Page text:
Proskauer litigation associate Courtney Bowman and Jonathan Reardon, head of the Al Khobar, Saudi Arabia office of the Middle East-based firm Al Tamini & Co., recently co-authored an article published by Bloomberg about Saudi Arabia’s draft cloud computing regulations. The article analyzes the draft regulations and their potential impact on
Oregon became the first state to adopt the Revised Uniform Fiduciary Access to Digital Assets Act (“Revised UFADAA”) when Governor Kate Brown signed Oregon Senate Bill 1554 into law on March 3, 2016. The law will become effective on January 1, 2017.
Traditionally, a person’s most valuable assets to be distributed upon death consisted of tangible items such as real property, cash, jewelry and personal effects of sentimental value like photographs and letters. However, the advent of the digital age has brought a shift from file cabinets, mailmen and photo albums to cloud storage, e-mail accounts and online photo streams. Today, virtually everyone has at least some assets that are not physical, but are stored as data and accessed via the Internet. “Digital assets” may include, for example, text messages, instant messaging accounts, e-mails, documents, audio or video images and sounds, social media content, health insurance records, source code, software, databases, online bank accounts, blogs, and the user names and passwords necessary to access online accounts, among other things. More specifically, consider a person’s PayPal or Venmo accounts, which might contain large sums of money, or Google, Yahoo, Facebook or Instagram accounts, which might contain letters, pictures, videos and other items of intrinsic value. The steady growth of most individuals’ online presence has given rise to a novel legal issue – authority over administering the digital assets and accounts of an account holder upon death or disability.
A substantial rise in schools’ use of online educational technology products has caused educators to become increasingly reliant on these products to develop their curricula, deliver materials to students in real time, and monitor students’ progress and learning habits through the collection of data by third-party cloud computing service providers. Unfortunately, with these advances come the data security concerns that go hand-in-hand with cloud computing—such as data breaches, hacking, spyware, and the potential misappropriation or misuse of sensitive personal information. With the Family Educational Rights and Privacy Act (FERPA)—federal legislation enacted to safeguard the privacy of student data—in place for four decades, the education sector is ripe for new standards and guidance on how to protect students’ personal information in the era of cloud computing. California has tackled this issue head on, with the passage of two education data privacy bills by its legislature on August 30, 2014. Senate Bill 1177 and Assembly Bill 1442 (together, the Student Online Personal Information Protection Act (SOPIPA)) create privacy standards for K-12 school districts that rely on third-parties to collect and analyze students’ data, and require that student data managed by outside companies remain the property of those school districts and remain within school district control.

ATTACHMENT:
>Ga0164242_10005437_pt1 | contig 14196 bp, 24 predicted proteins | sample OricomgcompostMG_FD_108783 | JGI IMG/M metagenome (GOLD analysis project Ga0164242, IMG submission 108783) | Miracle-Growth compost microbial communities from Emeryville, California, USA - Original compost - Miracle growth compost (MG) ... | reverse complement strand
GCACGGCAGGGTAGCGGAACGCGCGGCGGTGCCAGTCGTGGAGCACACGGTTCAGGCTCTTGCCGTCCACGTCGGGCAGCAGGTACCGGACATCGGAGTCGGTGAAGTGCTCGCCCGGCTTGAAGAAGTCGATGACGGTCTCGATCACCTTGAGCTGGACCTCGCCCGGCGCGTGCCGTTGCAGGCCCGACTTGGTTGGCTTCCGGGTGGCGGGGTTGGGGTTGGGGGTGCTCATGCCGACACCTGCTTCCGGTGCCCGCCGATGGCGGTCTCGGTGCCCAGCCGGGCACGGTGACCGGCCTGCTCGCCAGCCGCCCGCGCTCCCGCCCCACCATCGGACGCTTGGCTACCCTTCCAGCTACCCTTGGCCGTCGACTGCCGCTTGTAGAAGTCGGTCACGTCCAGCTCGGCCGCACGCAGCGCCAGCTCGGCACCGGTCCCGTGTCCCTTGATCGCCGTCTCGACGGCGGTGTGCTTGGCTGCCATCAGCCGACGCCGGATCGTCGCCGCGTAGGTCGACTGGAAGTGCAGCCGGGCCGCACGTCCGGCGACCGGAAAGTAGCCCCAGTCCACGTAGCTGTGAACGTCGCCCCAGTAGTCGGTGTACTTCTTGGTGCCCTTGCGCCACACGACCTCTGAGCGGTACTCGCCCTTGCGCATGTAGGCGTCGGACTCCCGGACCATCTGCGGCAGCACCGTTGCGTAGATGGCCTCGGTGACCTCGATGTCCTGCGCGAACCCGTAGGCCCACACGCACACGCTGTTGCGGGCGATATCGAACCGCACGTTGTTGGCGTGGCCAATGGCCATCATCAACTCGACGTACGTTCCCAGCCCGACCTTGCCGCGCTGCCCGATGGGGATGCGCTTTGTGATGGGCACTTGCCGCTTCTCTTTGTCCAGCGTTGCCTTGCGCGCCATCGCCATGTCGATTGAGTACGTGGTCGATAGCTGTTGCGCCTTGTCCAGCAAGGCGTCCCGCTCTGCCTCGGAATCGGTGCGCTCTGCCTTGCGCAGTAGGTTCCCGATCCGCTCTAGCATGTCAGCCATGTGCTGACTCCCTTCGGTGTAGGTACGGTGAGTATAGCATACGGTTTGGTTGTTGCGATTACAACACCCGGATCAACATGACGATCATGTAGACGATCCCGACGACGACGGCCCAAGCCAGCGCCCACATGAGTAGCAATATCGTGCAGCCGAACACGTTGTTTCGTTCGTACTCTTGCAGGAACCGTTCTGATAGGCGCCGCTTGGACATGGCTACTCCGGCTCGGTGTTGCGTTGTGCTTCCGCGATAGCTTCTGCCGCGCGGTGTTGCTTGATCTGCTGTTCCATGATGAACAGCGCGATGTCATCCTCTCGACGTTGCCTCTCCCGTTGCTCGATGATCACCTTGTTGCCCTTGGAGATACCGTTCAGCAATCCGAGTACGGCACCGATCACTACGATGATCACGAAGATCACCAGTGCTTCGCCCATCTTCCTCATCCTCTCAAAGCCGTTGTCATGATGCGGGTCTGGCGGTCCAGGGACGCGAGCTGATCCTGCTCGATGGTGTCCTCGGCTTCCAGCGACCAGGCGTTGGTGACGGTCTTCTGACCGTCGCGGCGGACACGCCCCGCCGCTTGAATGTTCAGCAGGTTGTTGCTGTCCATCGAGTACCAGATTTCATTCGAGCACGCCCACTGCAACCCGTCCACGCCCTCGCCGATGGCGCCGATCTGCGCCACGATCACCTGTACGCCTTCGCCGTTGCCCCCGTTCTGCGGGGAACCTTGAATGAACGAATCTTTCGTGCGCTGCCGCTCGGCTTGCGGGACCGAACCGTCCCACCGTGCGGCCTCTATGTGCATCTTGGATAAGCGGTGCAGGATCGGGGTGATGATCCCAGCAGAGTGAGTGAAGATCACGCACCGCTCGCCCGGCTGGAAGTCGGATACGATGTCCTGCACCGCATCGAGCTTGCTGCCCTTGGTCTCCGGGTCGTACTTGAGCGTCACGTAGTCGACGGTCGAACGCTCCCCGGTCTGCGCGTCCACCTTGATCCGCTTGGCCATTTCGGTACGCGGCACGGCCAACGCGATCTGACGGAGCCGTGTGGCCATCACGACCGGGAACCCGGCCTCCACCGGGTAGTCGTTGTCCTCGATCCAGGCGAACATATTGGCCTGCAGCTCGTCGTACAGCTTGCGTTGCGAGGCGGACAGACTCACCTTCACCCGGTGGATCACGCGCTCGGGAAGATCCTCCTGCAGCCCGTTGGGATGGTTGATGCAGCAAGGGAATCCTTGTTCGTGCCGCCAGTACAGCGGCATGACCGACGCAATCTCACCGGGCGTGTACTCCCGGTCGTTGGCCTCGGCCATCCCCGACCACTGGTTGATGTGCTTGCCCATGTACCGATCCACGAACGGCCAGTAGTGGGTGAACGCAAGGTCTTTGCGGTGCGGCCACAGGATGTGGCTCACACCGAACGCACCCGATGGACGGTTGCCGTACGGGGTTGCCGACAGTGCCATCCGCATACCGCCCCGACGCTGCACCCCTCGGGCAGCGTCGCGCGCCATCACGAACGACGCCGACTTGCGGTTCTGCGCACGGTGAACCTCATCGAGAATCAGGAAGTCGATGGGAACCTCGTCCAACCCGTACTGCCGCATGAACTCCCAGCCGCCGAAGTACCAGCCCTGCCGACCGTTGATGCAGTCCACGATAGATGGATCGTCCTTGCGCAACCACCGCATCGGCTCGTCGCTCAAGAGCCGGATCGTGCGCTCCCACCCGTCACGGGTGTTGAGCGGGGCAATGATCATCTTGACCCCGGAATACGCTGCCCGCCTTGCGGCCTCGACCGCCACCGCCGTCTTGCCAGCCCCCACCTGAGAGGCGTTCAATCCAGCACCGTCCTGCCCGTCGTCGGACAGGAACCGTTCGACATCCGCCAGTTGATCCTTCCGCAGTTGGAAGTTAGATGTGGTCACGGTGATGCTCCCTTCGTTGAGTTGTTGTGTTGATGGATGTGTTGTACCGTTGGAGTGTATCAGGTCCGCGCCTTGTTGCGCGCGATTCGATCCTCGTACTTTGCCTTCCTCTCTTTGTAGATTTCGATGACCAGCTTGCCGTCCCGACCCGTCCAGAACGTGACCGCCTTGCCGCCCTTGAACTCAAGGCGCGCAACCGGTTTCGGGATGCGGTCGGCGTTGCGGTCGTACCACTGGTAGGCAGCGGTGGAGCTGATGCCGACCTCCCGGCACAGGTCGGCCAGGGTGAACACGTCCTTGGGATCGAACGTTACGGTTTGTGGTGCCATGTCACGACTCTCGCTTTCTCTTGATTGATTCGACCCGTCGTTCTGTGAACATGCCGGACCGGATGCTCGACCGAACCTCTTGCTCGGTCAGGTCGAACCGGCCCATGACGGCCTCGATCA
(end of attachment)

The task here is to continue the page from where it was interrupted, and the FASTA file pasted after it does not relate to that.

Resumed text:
In April, Microsoft tried to quash a search warrant from law enforcement agents in the United States (U.S.) that asked the technology company to produce the contents of one of its customer’s emails stored on a server located in Dublin, Ireland. The magistrate court denied Microsoft’s challenge, and Microsoft appealed. On July 31st, the software giant presented its case in the Southern District of New York where it was dealt another loss.
It has been reported that Google will give EU businesses the opportunity to store personal data exclusively on servers in the EU. This appears to have been prompted by compliance difficulties with the current EU data protection Directive when cloud computing service providers store personal data on servers or in data centres based outside the EU. Such compliance difficulties encountered by cloud clients were highlighted by Peter Hustinx, the European Data Protection Supervisor (EDPS), in his opinion issued on November 16, 2012 (http://www.edps.europa.eu/EDPSWEB/webdav/site/mySite/shared/Documents/Consultation/Opinions/2012/12-11-16_Cloud_Computing_EN.pdf).
Concurrent with the European Commission’s recent release of a new strategy to “unleash the potential of cloud computing in Europe,” the French Data Protection Agency (CNIL) issued 7 recommendations to assist companies to comply with French law when using cloud computing services.
Cloud computing is already revolutionizing the way companies operate their businesses, in particular in the way they store and process information. But before you jump into the cloud, you may want to pause to consider your options.